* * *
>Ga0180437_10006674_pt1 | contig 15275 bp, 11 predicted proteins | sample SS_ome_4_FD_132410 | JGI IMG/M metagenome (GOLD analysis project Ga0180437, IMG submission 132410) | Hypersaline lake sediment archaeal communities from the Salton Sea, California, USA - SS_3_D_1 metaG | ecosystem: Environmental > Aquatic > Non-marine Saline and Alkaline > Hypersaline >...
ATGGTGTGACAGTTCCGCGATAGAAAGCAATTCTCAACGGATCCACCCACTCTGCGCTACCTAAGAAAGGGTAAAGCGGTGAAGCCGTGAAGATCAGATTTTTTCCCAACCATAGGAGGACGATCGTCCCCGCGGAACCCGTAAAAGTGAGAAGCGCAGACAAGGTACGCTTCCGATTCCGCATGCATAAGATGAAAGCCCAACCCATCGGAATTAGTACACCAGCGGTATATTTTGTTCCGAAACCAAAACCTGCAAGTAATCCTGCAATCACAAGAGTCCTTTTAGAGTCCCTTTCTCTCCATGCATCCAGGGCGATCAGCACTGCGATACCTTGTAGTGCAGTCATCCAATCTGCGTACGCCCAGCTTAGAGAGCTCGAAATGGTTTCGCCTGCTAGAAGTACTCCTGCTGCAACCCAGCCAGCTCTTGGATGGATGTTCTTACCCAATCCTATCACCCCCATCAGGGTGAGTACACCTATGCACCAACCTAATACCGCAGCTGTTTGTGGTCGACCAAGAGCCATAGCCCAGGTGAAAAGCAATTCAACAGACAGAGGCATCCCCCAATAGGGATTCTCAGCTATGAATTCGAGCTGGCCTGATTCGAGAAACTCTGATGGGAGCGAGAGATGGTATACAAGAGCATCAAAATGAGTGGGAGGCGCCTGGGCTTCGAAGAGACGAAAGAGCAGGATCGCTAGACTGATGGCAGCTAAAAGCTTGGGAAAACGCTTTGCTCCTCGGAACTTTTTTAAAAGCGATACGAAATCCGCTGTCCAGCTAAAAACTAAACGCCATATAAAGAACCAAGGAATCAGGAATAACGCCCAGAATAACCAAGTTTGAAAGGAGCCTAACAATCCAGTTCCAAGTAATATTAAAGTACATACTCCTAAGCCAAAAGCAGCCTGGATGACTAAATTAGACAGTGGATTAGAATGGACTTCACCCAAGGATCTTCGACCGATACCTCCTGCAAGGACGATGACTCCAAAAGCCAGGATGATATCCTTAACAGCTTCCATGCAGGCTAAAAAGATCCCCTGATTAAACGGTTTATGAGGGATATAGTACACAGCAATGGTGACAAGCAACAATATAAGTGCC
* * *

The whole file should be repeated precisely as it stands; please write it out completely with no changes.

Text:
>Ga0180437_10006674_pt1 | contig 15275 bp, 11 predicted proteins | sample SS_ome_4_FD_132410 | JGI IMG/M metagenome (GOLD analysis project Ga0180437, IMG submission 132410) | Hypersaline lake sediment archaeal communities from the Salton Sea, California, USA - SS_3_D_1 metaG | ecosystem: Environmental > Aquatic > Non-marine Saline and Alkaline > Hypersaline >...
ATGGTGTGACAGTTCCGCGATAGAAAGCAATTCTCAACGGATCCACCCACTCTGCGCTACCTAAGAAAGGGTAAAGCGGTGAAGCCGTGAAGATCAGATTTTTTCCCAACCATAGGAGGACGATCGTCCCCGCGGAACCCGTAAAAGTGAGAAGCGCAGACAAGGTACGCTTCCGATTCCGCATGCATAAGATGAAAGCCCAACCCATCGGAATTAGTACACCAGCGGTATATTTTGTTCCGAAACCAAAACCTGCAAGTAATCCTGCAATCACAAGAGTCCTTTTAGAGTCCCTTTCTCTCCATGCATCCAGGGCGATCAGCACTGCGATACCTTGTAGTGCAGTCATCCAATCTGCGTACGCCCAGCTTAGAGAGCTCGAAATGGTTTCGCCTGCTAGAAGTACTCCTGCTGCAACCCAGCCAGCTCTTGGATGGATGTTCTTACCCAATCCTATCACCCCCATCAGGGTGAGTACACCTATGCACCAACCTAATACCGCAGCTGTTTGTGGTCGACCAAGAGCCATAGCCCAGGTGAAAAGCAATTCAACAGACAGAGGCATCCCCCAATAGGGATTCTCAGCTATGAATTCGAGCTGGCCTGATTCGAGAAACTCTGATGGGAGCGAGAGATGGTATACAAGAGCATCAAAATGAGTGGGAGGCGCCTGGGCTTCGAAGAGACGAAAGAGCAGGATCGCTAGACTGATGGCAGCTAAAAGCTTGGGAAAACGCTTTGCTCCTCGGAACTTTTTTAAAAGCGATACGAAATCCGCTGTCCAGCTAAAAACTAAACGCCATATAAAGAACCAAGGAATCAGGAATAACGCCCAGAATAACCAAGTTTGAAAGGAGCCTAACAATCCAGTTCCAAGTAATATTAAAGTACATACTCCTAAGCCAAAAGCAGCCTGGATGACTAAATTAGACAGTGGATTAGAATGGACTTCACCCAAGGATCTTCGACCGATACCTCCTGCAAGGACGATGACTCCAAAAGCCAGGATGATATCCTTAACAGCTTCCATGCAGGCTAAAAAGATCCCCTGATTAAACGGTTTATGAGGGATATAGTACACAGCAATGGTGACAAGCAACAATATAAGTGCC